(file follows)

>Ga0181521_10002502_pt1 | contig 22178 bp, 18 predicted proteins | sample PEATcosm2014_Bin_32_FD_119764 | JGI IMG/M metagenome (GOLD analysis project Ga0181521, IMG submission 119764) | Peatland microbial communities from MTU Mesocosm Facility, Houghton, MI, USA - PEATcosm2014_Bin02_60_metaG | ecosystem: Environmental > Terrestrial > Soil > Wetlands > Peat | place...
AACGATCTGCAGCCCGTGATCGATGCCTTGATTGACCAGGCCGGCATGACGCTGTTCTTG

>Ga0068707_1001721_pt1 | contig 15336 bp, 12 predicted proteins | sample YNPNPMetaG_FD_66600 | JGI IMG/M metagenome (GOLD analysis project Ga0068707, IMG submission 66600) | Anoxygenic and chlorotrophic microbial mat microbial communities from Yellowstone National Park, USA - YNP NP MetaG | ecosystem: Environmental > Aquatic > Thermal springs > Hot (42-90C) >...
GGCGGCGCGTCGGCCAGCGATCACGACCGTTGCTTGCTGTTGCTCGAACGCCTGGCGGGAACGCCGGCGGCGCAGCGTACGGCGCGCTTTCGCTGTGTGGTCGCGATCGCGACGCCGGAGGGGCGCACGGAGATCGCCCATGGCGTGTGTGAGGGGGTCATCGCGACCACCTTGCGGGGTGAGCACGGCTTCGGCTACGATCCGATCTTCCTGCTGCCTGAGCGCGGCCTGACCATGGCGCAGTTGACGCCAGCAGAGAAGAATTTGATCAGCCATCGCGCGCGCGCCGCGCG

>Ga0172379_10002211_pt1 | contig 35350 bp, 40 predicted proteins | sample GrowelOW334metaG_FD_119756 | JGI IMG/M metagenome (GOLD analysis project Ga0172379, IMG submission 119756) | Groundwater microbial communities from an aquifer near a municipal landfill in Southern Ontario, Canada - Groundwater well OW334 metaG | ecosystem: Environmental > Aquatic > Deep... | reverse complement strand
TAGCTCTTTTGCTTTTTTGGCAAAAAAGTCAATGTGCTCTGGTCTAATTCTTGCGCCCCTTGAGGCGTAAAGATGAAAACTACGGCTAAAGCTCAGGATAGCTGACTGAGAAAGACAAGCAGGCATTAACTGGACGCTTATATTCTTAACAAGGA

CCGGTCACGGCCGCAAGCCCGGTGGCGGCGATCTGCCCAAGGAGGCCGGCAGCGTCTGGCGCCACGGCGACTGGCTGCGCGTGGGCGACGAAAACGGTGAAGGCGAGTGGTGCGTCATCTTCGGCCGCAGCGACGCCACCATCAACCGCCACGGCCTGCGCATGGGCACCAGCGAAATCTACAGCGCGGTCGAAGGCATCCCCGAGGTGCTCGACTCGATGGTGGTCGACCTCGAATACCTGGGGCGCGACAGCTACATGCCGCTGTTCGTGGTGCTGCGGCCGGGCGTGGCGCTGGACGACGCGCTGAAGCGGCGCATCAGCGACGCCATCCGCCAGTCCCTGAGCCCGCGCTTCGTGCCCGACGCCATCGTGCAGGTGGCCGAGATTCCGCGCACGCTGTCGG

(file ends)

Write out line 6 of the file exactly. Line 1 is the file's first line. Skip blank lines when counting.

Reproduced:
TAGCTCTTTTGCTTTTTTGGCAAAAAAGTCAATGTGCTCTGGTCTAATTCTTGCGCCCCTTGAGGCGTAAAGATGAAAACTACGGCTAAAGCTCAGGATAGCTGACTGAGAAAGACAAGCAGGCATTAACTGGACGCTTATATTCTTAACAAGGA